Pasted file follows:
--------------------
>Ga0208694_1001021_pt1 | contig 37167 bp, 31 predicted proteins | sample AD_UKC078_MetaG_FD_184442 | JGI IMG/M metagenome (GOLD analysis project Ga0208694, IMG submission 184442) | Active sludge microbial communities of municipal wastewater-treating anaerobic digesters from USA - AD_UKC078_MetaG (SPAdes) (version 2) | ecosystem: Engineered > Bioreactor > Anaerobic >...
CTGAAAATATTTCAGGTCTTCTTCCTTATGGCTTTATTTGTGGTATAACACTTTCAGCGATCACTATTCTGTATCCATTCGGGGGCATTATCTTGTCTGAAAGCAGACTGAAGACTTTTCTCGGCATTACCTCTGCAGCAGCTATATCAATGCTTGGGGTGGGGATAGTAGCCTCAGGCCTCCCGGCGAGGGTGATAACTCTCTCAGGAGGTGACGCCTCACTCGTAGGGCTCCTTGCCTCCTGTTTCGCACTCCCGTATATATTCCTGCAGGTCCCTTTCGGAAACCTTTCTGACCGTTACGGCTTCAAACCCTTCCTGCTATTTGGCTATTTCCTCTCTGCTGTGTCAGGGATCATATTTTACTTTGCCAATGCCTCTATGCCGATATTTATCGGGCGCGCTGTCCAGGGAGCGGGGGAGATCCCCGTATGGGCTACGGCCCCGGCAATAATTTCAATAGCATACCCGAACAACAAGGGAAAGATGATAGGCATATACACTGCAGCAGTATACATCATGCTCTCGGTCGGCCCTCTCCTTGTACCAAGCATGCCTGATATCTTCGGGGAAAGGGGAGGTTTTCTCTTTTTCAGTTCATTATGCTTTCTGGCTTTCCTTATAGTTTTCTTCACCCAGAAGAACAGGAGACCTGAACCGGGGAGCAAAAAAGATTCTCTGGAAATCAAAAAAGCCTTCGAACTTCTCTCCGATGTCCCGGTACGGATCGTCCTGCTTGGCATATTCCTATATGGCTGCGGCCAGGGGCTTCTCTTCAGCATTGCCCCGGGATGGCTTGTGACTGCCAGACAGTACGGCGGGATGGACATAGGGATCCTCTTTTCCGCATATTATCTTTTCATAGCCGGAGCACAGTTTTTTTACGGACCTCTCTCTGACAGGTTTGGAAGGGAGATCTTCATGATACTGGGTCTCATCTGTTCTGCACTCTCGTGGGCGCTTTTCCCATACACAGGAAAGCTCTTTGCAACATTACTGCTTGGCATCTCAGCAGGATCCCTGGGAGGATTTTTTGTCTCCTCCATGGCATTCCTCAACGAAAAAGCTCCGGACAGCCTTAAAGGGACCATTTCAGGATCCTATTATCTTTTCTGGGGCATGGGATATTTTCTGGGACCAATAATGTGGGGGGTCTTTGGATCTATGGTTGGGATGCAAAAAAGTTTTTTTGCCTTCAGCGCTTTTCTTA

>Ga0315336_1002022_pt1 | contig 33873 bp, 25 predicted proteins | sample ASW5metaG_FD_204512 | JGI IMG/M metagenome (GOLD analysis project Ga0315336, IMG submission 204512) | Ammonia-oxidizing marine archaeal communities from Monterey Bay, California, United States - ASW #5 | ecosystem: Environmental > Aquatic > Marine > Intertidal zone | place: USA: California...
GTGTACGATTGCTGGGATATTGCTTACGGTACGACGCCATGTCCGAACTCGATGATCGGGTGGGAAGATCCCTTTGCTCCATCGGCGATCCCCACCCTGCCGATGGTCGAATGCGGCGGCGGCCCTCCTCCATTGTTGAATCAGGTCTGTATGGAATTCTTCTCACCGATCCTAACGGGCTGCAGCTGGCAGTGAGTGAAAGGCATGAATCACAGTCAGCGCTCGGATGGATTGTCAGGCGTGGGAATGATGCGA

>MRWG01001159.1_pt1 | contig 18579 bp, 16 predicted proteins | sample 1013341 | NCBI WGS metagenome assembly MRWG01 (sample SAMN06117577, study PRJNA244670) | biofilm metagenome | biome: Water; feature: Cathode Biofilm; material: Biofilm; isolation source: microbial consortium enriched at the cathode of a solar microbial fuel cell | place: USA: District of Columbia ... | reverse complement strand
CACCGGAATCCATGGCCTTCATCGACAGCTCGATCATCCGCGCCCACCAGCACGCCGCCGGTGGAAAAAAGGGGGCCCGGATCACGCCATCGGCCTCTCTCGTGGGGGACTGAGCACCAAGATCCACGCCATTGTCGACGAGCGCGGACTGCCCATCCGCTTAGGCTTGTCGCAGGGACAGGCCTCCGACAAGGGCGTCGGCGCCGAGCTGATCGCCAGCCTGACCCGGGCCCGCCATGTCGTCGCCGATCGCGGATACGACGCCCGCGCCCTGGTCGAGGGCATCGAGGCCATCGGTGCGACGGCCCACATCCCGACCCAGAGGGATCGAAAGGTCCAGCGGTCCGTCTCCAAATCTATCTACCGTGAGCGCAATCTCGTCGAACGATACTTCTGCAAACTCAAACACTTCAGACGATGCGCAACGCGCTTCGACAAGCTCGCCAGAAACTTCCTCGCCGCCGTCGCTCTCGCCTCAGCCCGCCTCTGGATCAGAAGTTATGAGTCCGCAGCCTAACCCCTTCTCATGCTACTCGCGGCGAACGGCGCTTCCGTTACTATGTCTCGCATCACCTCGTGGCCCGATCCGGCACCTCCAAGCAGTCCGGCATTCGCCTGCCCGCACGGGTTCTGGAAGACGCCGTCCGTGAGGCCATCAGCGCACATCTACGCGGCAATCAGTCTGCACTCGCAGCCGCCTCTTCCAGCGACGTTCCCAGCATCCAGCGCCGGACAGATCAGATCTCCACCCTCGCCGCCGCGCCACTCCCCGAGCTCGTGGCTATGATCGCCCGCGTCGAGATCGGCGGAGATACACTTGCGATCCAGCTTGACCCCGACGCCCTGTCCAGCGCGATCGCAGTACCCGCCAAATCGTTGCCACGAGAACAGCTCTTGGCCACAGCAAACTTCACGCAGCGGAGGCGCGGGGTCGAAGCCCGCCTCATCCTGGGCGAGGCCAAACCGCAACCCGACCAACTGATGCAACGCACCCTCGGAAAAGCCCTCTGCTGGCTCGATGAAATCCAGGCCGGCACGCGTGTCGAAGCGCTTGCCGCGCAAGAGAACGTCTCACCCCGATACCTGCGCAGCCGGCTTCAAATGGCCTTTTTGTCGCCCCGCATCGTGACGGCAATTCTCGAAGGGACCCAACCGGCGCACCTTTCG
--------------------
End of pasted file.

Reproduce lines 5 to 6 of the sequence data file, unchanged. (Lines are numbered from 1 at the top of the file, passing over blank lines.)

>MRWG01001159.1_pt1 | contig 18579 bp, 16 predicted proteins | sample 1013341 | NCBI WGS metagenome assembly MRWG01 (sample SAMN06117577, study PRJNA244670) | biofilm metagenome | biome: Water; feature: Cathode Biofilm; material: Biofilm; isolation source: microbial consortium enriched at the cathode of a solar microbial fuel cell | place: USA: District of Columbia ... | reverse complement strand
CACCGGAATCCATGGCCTTCATCGACAGCTCGATCATCCGCGCCCACCAGCACGCCGCCGGTGGAAAAAAGGGGGCCCGGATCACGCCATCGGCCTCTCTCGTGGGGGACTGAGCACCAAGATCCACGCCATTGTCGACGAGCGCGGACTGCCCATCCGCTTAGGCTTGTCGCAGGGACAGGCCTCCGACAAGGGCGTCGGCGCCGAGCTGATCGCCAGCCTGACCCGGGCCCGCCATGTCGTCGCCGATCGCGGATACGACGCCCGCGCCCTGGTCGAGGGCATCGAGGCCATCGGTGCGACGGCCCACATCCCGACCCAGAGGGATCGAAAGGTCCAGCGGTCCGTCTCCAAATCTATCTACCGTGAGCGCAATCTCGTCGAACGATACTTCTGCAAACTCAAACACTTCAGACGATGCGCAACGCGCTTCGACAAGCTCGCCAGAAACTTCCTCGCCGCCGTCGCTCTCGCCTCAGCCCGCCTCTGGATCAGAAGTTATGAGTCCGCAGCCTAACCCCTTCTCATGCTACTCGCGGCGAACGGCGCTTCCGTTACTATGTCTCGCATCACCTCGTGGCCCGATCCGGCACCTCCAAGCAGTCCGGCATTCGCCTGCCCGCACGGGTTCTGGAAGACGCCGTCCGTGAGGCCATCAGCGCACATCTACGCGGCAATCAGTCTGCACTCGCAGCCGCCTCTTCCAGCGACGTTCCCAGCATCCAGCGCCGGACAGATCAGATCTCCACCCTCGCCGCCGCGCCACTCCCCGAGCTCGTGGCTATGATCGCCCGCGTCGAGATCGGCGGAGATACACTTGCGATCCAGCTTGACCCCGACGCCCTGTCCAGCGCGATCGCAGTACCCGCCAAATCGTTGCCACGAGAACAGCTCTTGGCCACAGCAAACTTCACGCAGCGGAGGCGCGGGGTCGAAGCCCGCCTCATCCTGGGCGAGGCCAAACCGCAACCCGACCAACTGATGCAACGCACCCTCGGAAAAGCCCTCTGCTGGCTCGATGAAATCCAGGCCGGCACGCGTGTCGAAGCGCTTGCCGCGCAAGAGAACGTCTCACCCCGATACCTGCGCAGCCGGCTTCAAATGGCCTTTTTGTCGCCCCGCATCGTGACGGCAATTCTCGAAGGGACCCAACCGGCGCACCTTTCG